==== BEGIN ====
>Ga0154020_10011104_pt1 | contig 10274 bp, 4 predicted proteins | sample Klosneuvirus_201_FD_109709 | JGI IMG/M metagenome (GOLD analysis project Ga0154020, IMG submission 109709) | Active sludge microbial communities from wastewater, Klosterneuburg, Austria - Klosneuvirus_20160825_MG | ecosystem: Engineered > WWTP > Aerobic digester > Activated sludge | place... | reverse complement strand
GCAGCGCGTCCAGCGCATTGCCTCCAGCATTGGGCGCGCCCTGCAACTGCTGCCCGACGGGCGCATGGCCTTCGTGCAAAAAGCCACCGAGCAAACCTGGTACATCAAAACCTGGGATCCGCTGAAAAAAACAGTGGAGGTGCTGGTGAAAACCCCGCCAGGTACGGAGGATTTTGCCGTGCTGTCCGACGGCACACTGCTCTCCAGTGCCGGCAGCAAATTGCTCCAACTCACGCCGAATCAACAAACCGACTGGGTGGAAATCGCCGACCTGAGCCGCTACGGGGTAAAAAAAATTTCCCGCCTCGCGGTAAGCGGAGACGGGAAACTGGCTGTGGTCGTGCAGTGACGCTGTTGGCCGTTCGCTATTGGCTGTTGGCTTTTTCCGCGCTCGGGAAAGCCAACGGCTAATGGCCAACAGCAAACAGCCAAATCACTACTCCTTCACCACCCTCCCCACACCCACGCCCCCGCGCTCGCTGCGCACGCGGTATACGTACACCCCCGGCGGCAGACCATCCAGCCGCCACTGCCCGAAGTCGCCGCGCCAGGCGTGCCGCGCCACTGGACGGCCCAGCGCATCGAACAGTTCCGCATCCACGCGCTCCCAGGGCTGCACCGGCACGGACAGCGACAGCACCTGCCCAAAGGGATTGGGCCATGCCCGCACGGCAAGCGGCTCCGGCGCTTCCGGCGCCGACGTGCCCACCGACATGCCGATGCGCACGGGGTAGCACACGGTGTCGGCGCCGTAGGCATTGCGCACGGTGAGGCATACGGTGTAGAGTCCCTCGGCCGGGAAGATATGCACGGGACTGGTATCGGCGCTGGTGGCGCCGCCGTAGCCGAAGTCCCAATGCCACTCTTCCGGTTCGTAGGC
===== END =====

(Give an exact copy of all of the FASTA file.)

>Ga0154020_10011104_pt1 | contig 10274 bp, 4 predicted proteins | sample Klosneuvirus_201_FD_109709 | JGI IMG/M metagenome (GOLD analysis project Ga0154020, IMG submission 109709) | Active sludge microbial communities from wastewater, Klosterneuburg, Austria - Klosneuvirus_20160825_MG | ecosystem: Engineered > WWTP > Aerobic digester > Activated sludge | place... | reverse complement strand
GCAGCGCGTCCAGCGCATTGCCTCCAGCATTGGGCGCGCCCTGCAACTGCTGCCCGACGGGCGCATGGCCTTCGTGCAAAAAGCCACCGAGCAAACCTGGTACATCAAAACCTGGGATCCGCTGAAAAAAACAGTGGAGGTGCTGGTGAAAACCCCGCCAGGTACGGAGGATTTTGCCGTGCTGTCCGACGGCACACTGCTCTCCAGTGCCGGCAGCAAATTGCTCCAACTCACGCCGAATCAACAAACCGACTGGGTGGAAATCGCCGACCTGAGCCGCTACGGGGTAAAAAAAATTTCCCGCCTCGCGGTAAGCGGAGACGGGAAACTGGCTGTGGTCGTGCAGTGACGCTGTTGGCCGTTCGCTATTGGCTGTTGGCTTTTTCCGCGCTCGGGAAAGCCAACGGCTAATGGCCAACAGCAAACAGCCAAATCACTACTCCTTCACCACCCTCCCCACACCCACGCCCCCGCGCTCGCTGCGCACGCGGTATACGTACACCCCCGGCGGCAGACCATCCAGCCGCCACTGCCCGAAGTCGCCGCGCCAGGCGTGCCGCGCCACTGGACGGCCCAGCGCATCGAACAGTTCCGCATCCACGCGCTCCCAGGGCTGCACCGGCACGGACAGCGACAGCACCTGCCCAAAGGGATTGGGCCATGCCCGCACGGCAAGCGGCTCCGGCGCTTCCGGCGCCGACGTGCCCACCGACATGCCGATGCGCACGGGGTAGCACACGGTGTCGGCGCCGTAGGCATTGCGCACGGTGAGGCATACGGTGTAGAGTCCCTCGGCCGGGAAGATATGCACGGGACTGGTATCGGCGCTGGTGGCGCCGCCGTAGCCGAAGTCCCAATGCCACTCTTCCGGTTCGTAGGC